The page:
Sunday, January 07, 2007

SODA 2007: Day 1

I didn't always know I wanted to do algorithms; in fact, I came to Stanford thinking I was more interested in AI. One of my most embarrassing moments in graduate school was when I went to talk to my advisor-to-be. He told me he worked in the design and analysis of algorithms, and I asked him if he did design or analysis.

(Note to graduate students everywhere; when someone tells you that no question is a stupid question, don't believe it)

But after attending Philippe Flajolet's talk today on "Analytic Combinatorics", and after hearing Luc Devroye's talk yesterday, I'm not so sure that my question was off the mark.

A bit of background. What we refer to as "the analysis of algorithms" is usually associated with Don Knuth and the Art of Computer Programming. It referred to the initial methods being developed to analyze structures like hash tables, search trees and the like. Most computer scientists have taken some kind of discrete math class, and have seen the Knuth-Graham-Patashnik "Concrete Mathematics" textbook, and much of the content (basic combinatorics, recurrence relations, generating functions, etc) was used for early algorithm analysis.

These methods were quite precise. It's not uncommon to look back at papers from the 70s and see detailed constants in front of running times for algorithms; Bob Sedgewick mentioned one such calculation in his introduction to Flajolet's talk. People didn't use O() notation like a sledgehammer, the way we do today.

Over time, we became more comfortable with O() notation; algorithms became more sophisticated, and it became harder to figure out actual constants. It didn't seem to matter as much. After all, when you were coming up with elaborately complicated algorithms that ran in exotic times like O(n^(11/7)), it hardly seemed to matter what the constant was. This was, and has continued to be, the Age of Design.

But all along, with people like Flajolet, Knuth, Sedgewick, and many many others, the work of really analyzing algorithms continued on. ANALCO is an offshoot of this long effort; a way to attract people working on some of the considerably hard problems in this area, while creating some cross-fertilization with the design crowd at SODA. Of course, by no means do I claim that algorithm designers don't analyze; of course we do. But it's fair to say that the sophisticated analysis methods and sophisticated design methods do appear to have diverged.

Which brings us to the talk today. The rough theme for his talk was an overview of how the combinatorial problem of counting structures (trees, steps in a linear probe, etc) can be transformed into a generating function, to which then the methods of real, and more recently, complex analysis can be applied. There's some pretty heavy mathematical machinery being thrown out here: we saw large deviation theory in yesterday's talk, for example, and there are things Flajolet talked about that I have only the barest inkling of.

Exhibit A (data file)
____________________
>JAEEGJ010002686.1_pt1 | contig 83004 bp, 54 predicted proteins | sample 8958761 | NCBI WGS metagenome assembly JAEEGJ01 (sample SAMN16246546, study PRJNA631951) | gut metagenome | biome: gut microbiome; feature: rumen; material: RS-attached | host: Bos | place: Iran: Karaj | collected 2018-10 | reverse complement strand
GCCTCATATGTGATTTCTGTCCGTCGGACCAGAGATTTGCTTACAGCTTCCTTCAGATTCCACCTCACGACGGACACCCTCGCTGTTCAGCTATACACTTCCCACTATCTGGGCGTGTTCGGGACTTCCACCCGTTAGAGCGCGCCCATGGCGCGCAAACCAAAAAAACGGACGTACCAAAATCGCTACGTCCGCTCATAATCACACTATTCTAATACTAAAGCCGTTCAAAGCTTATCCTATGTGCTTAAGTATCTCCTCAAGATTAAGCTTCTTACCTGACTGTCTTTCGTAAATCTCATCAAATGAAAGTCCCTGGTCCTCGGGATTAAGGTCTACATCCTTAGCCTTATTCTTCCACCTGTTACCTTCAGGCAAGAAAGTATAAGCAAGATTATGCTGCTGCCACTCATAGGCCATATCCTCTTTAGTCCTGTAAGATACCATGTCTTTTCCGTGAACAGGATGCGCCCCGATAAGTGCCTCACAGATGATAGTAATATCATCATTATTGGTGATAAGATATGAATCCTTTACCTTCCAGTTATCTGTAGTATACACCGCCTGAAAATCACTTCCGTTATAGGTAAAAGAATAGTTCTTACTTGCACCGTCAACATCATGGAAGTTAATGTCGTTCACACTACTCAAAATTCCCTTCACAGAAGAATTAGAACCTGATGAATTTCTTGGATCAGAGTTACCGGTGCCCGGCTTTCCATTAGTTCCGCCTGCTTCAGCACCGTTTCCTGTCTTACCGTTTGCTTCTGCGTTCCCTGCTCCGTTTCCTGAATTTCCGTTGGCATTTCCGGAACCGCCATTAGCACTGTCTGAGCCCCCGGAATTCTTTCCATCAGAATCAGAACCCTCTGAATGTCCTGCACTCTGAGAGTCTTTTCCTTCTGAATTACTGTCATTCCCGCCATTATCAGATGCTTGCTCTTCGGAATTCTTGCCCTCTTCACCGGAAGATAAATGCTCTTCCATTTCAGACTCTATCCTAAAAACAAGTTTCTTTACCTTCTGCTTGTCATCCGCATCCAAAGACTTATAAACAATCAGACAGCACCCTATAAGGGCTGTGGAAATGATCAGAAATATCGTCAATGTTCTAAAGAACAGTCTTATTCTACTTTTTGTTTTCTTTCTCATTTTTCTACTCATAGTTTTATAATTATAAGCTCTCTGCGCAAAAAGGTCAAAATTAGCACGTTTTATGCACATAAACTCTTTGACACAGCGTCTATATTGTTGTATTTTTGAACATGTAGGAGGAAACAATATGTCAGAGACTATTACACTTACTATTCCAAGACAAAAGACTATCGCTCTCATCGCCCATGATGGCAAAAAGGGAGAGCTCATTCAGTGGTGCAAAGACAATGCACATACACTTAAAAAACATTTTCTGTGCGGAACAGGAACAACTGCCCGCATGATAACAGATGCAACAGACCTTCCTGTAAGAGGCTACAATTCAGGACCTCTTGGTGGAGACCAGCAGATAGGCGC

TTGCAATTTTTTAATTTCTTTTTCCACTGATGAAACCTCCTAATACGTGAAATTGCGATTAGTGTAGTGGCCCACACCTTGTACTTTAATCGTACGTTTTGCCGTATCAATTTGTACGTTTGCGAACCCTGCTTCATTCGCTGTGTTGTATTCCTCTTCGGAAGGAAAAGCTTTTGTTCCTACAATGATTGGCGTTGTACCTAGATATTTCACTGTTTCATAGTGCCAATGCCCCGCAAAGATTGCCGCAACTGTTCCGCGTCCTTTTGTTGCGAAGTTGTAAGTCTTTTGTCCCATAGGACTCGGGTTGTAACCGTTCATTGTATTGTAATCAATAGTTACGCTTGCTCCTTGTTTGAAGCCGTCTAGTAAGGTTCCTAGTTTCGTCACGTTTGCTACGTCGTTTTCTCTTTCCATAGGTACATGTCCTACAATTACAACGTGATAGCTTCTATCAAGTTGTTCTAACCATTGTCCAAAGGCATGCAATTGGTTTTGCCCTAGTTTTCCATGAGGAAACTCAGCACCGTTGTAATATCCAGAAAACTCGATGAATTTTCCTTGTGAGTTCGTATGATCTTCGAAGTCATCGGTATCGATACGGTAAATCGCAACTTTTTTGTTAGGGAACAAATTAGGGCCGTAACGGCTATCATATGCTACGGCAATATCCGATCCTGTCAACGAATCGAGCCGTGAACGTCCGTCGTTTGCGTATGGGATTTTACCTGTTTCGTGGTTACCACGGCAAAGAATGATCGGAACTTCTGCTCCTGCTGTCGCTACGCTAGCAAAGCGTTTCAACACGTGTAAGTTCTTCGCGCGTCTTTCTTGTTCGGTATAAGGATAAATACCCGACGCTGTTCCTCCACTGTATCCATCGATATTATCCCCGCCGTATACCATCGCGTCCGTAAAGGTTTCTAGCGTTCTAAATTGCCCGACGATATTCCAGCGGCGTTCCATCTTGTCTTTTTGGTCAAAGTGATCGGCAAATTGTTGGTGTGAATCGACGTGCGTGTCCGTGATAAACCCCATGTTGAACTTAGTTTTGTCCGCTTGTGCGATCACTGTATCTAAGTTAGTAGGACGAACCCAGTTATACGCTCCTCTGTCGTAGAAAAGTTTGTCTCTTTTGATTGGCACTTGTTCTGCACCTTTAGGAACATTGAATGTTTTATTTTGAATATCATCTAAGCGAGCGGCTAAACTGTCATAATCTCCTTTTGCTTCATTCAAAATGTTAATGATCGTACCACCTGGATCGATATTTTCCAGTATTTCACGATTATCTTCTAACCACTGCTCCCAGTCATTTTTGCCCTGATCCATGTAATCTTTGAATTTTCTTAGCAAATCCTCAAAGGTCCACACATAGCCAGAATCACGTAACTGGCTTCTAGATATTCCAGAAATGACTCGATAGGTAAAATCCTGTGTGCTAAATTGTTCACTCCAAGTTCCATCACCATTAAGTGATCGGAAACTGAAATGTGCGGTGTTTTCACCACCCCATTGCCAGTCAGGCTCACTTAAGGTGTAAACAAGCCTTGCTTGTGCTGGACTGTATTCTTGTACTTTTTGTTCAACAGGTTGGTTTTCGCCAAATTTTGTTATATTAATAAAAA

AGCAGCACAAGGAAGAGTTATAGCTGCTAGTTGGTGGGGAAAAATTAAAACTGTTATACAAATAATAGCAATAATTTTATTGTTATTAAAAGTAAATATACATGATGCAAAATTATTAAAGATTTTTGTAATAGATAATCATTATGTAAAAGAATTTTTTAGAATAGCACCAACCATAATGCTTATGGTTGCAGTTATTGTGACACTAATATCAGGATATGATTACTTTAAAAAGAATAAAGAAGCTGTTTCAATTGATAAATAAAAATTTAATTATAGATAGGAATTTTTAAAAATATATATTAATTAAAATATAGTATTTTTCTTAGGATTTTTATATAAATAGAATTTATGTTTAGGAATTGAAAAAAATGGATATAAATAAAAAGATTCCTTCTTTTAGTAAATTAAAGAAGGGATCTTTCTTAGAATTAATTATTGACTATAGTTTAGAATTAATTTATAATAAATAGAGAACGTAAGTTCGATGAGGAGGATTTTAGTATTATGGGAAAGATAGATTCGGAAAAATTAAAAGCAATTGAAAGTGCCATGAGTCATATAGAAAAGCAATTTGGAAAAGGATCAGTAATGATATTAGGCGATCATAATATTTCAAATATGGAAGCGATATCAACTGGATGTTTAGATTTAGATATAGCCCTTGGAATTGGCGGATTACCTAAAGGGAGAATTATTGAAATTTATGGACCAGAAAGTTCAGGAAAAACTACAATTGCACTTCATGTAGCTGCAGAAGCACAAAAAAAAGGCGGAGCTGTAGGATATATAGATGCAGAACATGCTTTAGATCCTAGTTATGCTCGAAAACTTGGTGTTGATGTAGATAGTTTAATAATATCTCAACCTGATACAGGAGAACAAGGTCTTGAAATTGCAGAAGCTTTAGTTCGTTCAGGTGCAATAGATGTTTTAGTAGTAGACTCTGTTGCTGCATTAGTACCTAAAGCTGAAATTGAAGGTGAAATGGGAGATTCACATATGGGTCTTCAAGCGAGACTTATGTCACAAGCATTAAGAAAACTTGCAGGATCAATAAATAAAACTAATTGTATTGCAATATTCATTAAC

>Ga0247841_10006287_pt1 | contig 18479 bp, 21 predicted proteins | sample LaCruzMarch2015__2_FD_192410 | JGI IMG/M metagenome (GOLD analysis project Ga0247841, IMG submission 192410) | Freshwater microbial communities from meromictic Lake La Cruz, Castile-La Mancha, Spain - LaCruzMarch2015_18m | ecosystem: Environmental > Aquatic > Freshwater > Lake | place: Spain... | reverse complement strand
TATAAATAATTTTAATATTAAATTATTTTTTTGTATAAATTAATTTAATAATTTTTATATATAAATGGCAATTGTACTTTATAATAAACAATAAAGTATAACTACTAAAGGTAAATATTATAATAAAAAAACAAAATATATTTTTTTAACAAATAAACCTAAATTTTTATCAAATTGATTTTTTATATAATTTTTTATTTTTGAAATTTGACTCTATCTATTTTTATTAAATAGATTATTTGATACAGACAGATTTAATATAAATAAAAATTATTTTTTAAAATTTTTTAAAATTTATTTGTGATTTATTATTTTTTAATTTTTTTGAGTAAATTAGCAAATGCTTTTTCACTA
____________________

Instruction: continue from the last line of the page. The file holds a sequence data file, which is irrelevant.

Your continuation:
Doing such analysis is hard; it's not as if we're suddenly going to abandon O() notation. But, as Piotr Indyk pointed out when we discussed this later, computers aren't getting any faster, and data is getting larger and larger, and it's more and more true that the actual constants in front of a running time matter, sometimes even more than the asymptotic bound. If more sophisticated analysis methods allow us to reveal algorithm running times more transparently, this also helps repair some of the "bad press" theoreticians can get with more applied folk.

So the analysis of algorithms takes on its original meaning again; there is a conference as well, now in its 13th year, and there's an upcoming book by Flajolet and Sedgewick that covers much of the mathematics Flajolet refers to in his talk. I looked at it briefly (it's 753 pages and counting!), and I hope that when it does come out, we learn more about how to use methods from analytic combinatorics to improve analysis techniques for even our run-of-the-mill algorithms.


Outtakes:

  • I've quite enjoyed the talks I've attended thus far. I haven't written much about them, but that's mostly due to laziness on my part. I've been quite torn having to navigate the multiple parallel sessions; human cloning, where art thou ?
  • [From a random research paper session] It's funny to see a speaker struggling with their desire to display EVERY SINGLE SLIDE that they made, when faced with a remorseless clock ticking down to zero. Word of advice: no one really cares if you go through all your slides, or even flip thru them frantically while muttering very fast. They do care if you go over time and drag things ON and ON and ON.
  • Contrary to the general confusion being spread around, the wireless DOES work and it IS free.
  • I don't like hotels with two towers; especially when I'm in one and the conference is in the other, and ESPECIALLY when the only connection between the two towers is at the lobby.
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